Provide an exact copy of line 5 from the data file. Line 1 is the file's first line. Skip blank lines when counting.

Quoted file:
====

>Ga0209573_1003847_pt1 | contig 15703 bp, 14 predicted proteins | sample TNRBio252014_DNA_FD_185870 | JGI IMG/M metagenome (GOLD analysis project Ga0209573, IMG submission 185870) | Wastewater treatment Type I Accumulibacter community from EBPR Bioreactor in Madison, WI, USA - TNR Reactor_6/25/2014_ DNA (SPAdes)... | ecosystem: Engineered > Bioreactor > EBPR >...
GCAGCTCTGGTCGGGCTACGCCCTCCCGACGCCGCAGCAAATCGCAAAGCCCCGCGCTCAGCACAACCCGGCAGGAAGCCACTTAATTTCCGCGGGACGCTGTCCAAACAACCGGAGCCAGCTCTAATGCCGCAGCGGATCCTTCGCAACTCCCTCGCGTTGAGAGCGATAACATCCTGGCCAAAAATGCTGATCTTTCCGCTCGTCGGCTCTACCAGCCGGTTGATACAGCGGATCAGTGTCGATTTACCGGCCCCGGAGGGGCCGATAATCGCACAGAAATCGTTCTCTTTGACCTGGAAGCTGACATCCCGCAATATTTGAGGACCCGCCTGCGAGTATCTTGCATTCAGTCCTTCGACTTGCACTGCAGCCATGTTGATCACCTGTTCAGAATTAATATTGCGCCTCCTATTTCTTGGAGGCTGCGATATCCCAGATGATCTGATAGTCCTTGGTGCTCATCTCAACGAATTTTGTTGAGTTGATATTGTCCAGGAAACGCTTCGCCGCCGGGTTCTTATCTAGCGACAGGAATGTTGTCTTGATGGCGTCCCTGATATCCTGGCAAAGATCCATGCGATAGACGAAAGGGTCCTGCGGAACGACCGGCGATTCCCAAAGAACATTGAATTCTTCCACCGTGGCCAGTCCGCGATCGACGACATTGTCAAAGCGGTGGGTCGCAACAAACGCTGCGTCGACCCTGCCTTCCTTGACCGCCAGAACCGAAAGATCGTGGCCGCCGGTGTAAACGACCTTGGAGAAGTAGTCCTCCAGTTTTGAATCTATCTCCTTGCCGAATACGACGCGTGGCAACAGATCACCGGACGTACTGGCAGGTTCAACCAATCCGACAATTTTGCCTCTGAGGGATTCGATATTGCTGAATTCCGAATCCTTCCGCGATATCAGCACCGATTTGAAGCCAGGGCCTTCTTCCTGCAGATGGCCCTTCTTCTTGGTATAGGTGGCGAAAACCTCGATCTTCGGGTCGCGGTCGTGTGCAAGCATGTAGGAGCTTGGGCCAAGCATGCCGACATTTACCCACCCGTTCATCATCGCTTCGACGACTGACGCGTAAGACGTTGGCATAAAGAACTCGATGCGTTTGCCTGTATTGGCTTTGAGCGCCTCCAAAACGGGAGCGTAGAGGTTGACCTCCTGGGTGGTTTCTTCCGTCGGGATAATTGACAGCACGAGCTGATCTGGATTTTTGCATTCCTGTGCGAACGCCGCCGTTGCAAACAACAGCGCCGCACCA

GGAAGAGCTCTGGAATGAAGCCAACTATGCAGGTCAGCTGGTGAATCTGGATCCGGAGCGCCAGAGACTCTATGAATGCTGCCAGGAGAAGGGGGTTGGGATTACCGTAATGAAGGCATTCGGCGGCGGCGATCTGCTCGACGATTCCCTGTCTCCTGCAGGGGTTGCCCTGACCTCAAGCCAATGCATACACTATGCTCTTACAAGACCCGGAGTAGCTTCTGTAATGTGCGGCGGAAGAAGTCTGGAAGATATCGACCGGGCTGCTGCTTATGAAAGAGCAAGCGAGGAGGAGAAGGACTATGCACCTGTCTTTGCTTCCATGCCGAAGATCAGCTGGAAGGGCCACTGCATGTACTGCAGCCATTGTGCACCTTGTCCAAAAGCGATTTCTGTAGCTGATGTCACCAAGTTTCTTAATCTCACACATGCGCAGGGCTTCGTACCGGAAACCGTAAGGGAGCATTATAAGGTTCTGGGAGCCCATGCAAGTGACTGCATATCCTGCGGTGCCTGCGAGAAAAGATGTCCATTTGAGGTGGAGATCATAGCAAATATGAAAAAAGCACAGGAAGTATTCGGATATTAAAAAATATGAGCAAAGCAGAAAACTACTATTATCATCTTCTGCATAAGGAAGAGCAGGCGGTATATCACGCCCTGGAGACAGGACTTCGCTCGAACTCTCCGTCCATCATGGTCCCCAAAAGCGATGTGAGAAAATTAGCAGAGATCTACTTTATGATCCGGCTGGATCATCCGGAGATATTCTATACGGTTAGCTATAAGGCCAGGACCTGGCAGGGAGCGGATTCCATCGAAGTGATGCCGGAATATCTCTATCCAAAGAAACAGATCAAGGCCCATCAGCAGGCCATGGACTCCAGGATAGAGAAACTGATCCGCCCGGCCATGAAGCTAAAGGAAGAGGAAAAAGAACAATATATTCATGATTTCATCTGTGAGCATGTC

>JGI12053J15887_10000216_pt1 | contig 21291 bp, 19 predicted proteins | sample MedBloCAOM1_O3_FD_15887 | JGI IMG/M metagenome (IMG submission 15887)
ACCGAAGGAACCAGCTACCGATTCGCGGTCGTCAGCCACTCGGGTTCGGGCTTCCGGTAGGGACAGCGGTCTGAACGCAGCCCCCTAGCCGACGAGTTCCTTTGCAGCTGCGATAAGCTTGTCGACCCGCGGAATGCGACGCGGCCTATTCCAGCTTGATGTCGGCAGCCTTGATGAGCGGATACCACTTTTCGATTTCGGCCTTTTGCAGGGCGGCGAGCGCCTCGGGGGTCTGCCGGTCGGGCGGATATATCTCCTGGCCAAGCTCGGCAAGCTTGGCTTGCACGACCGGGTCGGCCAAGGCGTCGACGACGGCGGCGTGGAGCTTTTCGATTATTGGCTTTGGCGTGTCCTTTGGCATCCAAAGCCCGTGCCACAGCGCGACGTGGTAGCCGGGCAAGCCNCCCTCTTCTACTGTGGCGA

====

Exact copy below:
ACCGAAGGAACCAGCTACCGATTCGCGGTCGTCAGCCACTCGGGTTCGGGCTTCCGGTAGGGACAGCGGTCTGAACGCAGCCCCCTAGCCGACGAGTTCCTTTGCAGCTGCGATAAGCTTGTCGACCCGCGGAATGCGACGCGGCCTATTCCAGCTTGATGTCGGCAGCCTTGATGAGCGGATACCACTTTTCGATTTCGGCCTTTTGCAGGGCGGCGAGCGCCTCGGGGGTCTGCCGGTCGGGCGGATATATCTCCTGGCCAAGCTCGGCAAGCTTGGCTTGCACGACCGGGTCGGCCAAGGCGTCGACGACGGCGGCGTGGAGCTTTTCGATTATTGGCTTTGGCGTGTCCTTTGGCATCCAAAGCCCGTGCCACAGCGCGACGTGGTAGCCGGGCAAGCCNCCCTCTTCTACTGTGGCGA